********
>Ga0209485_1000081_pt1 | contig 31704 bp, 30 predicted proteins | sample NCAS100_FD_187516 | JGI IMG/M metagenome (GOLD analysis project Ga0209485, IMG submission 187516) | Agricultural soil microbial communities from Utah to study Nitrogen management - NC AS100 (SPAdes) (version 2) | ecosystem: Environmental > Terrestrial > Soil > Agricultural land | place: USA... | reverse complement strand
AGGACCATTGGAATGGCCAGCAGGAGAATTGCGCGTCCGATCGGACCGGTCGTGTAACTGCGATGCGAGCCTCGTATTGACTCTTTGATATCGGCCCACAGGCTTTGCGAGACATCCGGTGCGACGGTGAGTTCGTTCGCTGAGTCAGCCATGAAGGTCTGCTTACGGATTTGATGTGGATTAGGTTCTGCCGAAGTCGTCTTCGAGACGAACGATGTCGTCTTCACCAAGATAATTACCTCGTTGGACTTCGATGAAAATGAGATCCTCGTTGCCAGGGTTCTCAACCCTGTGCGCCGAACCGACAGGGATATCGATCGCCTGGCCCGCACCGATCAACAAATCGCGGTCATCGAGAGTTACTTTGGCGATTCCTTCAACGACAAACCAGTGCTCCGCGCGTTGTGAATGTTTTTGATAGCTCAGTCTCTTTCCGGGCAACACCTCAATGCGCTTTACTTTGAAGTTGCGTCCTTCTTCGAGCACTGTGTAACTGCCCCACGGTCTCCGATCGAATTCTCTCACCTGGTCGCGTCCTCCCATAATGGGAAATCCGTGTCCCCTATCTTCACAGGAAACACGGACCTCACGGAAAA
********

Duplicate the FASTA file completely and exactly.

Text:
>Ga0209485_1000081_pt1 | contig 31704 bp, 30 predicted proteins | sample NCAS100_FD_187516 | JGI IMG/M metagenome (GOLD analysis project Ga0209485, IMG submission 187516) | Agricultural soil microbial communities from Utah to study Nitrogen management - NC AS100 (SPAdes) (version 2) | ecosystem: Environmental > Terrestrial > Soil > Agricultural land | place: USA... | reverse complement strand
AGGACCATTGGAATGGCCAGCAGGAGAATTGCGCGTCCGATCGGACCGGTCGTGTAACTGCGATGCGAGCCTCGTATTGACTCTTTGATATCGGCCCACAGGCTTTGCGAGACATCCGGTGCGACGGTGAGTTCGTTCGCTGAGTCAGCCATGAAGGTCTGCTTACGGATTTGATGTGGATTAGGTTCTGCCGAAGTCGTCTTCGAGACGAACGATGTCGTCTTCACCAAGATAATTACCTCGTTGGACTTCGATGAAAATGAGATCCTCGTTGCCAGGGTTCTCAACCCTGTGCGCCGAACCGACAGGGATATCGATCGCCTGGCCCGCACCGATCAACAAATCGCGGTCATCGAGAGTTACTTTGGCGATTCCTTCAACGACAAACCAGTGCTCCGCGCGTTGTGAATGTTTTTGATAGCTCAGTCTCTTTCCGGGCAACACCTCAATGCGCTTTACTTTGAAGTTGCGTCCTTCTTCGAGCACTGTGTAACTGCCCCACGGTCTCCGATCGAATTCTCTCACCTGGTCGCGTCCTCCCATAATGGGAAATCCGTGTCCCCTATCTTCACAGGAAACACGGACCTCACGGAAAA